When customers go to a dispensary, they typically learn about sativas vs. indicas. But these classifications are a false dichotomy that cannabis brands need to stop using. The terms only characterize cannabis strains by the species of plant that they come from, but this strategy does not directly determine the results that a strain will produce.
The idea that all sativas make you feel energized or that all indicas relax you is untrue. There are many variables — such as the growing conditions, the presence of pests, and whether the product was cured — that influence a strain’s effects far more significantly than the classification of the plant it comes from.
However, it’s easy to understand how cannabis brands overlooked this fact. Sativa and Indica are different species of the cannabis plant with contrasting physical characteristics; they have dissimilar heights, leaves, and even odors. So, the assumption that the strains from these plants would produce different and distinct effects is sensible. But ultimately, the reasoning is false, and industry leaders are starting to talk about it.
What Do Industry Leaders Say?
Industry experts agree that the sativa, indica, and hybrid classifications are disingenuous. There’s no consistent pattern in an indica or sativa’s chemical compounds that explain why one would inherently provide a sedative effect while the other produces an uplifting one. Given that it’s the chemical components — such as the cannabinoids and terpenes — that create a cannabis strain’s effects, it’s illogical to suggest that all strains from a particular species will consistently produce specific results.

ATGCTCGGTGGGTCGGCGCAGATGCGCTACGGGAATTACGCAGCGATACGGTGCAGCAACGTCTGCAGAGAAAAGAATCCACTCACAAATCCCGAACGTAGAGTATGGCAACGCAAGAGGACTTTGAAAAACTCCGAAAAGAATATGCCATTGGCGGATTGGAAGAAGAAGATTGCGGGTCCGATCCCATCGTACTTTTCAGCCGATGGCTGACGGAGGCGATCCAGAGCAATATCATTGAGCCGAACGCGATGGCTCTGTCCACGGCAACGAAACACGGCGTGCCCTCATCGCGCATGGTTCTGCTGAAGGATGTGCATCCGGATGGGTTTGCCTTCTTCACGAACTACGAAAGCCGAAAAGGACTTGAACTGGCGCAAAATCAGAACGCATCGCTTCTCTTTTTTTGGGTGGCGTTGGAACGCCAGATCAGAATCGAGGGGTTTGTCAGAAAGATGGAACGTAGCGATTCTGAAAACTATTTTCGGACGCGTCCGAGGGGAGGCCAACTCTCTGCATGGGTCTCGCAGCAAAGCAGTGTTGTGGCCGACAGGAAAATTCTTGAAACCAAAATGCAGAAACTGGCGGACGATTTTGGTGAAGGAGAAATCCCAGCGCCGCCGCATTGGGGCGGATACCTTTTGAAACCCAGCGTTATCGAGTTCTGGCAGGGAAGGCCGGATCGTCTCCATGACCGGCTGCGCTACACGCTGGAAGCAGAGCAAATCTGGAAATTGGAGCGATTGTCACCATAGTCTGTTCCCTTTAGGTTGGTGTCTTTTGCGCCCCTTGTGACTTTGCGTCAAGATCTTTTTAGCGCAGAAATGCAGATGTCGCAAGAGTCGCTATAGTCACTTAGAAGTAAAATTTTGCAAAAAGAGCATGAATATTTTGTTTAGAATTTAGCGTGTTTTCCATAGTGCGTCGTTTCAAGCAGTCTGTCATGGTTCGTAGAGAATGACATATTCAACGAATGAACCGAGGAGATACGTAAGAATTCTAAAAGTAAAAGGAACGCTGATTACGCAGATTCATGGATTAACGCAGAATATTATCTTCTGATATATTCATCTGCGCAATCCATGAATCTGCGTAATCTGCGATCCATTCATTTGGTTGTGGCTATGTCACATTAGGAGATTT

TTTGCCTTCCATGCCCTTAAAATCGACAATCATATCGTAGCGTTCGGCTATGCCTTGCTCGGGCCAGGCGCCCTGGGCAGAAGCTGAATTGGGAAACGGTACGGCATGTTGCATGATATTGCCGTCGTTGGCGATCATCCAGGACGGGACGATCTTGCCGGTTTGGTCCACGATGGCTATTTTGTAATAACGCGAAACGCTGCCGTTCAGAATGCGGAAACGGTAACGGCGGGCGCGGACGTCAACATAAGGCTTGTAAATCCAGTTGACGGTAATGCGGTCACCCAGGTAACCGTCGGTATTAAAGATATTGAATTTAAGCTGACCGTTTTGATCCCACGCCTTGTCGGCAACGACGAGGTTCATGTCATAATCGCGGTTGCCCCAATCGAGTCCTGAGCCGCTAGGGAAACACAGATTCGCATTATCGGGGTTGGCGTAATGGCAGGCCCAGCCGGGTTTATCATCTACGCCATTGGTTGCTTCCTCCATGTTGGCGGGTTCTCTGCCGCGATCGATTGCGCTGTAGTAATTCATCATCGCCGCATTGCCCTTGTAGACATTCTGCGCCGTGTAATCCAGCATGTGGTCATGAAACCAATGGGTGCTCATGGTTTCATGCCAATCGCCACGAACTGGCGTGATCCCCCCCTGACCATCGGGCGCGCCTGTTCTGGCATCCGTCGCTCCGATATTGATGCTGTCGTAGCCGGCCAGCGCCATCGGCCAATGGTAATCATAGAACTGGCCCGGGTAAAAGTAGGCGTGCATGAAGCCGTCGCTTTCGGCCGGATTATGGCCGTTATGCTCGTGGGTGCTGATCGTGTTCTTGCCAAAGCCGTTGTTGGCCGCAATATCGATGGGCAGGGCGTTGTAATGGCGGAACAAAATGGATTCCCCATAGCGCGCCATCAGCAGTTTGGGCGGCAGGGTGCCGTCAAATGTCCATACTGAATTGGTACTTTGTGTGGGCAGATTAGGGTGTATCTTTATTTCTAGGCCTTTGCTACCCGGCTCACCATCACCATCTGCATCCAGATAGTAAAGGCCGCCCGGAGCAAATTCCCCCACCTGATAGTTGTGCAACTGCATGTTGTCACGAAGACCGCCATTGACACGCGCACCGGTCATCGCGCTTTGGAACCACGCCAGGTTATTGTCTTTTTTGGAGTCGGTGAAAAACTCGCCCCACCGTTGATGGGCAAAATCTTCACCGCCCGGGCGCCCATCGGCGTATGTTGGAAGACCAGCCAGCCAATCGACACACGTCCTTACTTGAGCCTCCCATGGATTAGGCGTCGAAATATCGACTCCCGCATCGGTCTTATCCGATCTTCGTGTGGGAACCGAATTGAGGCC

Ethan Russo, a world-renowned neurologist who’s known for his research in cannabis psychopharmacology, believes “the way that the sativa and indica labels are utilized in commerce is nonsense.” The clinical impact of cannabis has nothing to do with the height of the plant or the shape of its leaves, and Jeffrey Raber, Ph.D., agrees with this argument.
Known as the chemist who founded The Werc Shop, the first independent testing lab to investigate cannabis terpenes in a commercial capacity, Raber doesn’t believe that the sativa, indica, and hybrid classifications are sound systems. He claims “there is no factual or scientific basis to making these broad sweeping recommendations,” and he encourages cannabis brands to start understanding which chemical compositions lead to certain results when administered in certain fashions at certain dosages to various types of consumers.
How to Accurately Classify Cannabis Strains
Because it’s impossible to guarantee that every indica, sativa, and hybrid will produce specific results, it’s important for cannabis brands to learn about the effects of each of their strains and find a more intuitive way of classifying them to accurately inform their customers.
This classification should be done by taking a data-driven approach that’s founded on detailed and relevant information, not generalizations and misconceptions. At Strain Genie, for example, we developed an approach that used machine learning to create a master dataset of roughly 3,000 different strains.
Each strain had its own ‘feature set’ encompassing its various cannabinoids, terpenes, the ratio in which they were found, and the sentiment that members of the public applied to each particular strain (i.e., the kinds of words they used to describe it). The purpose was to develop categories that explained the effects of each cannabis strain that fell within them and to do so by prioritizing the chemical properties of each strain as well as the public sentiment towards them.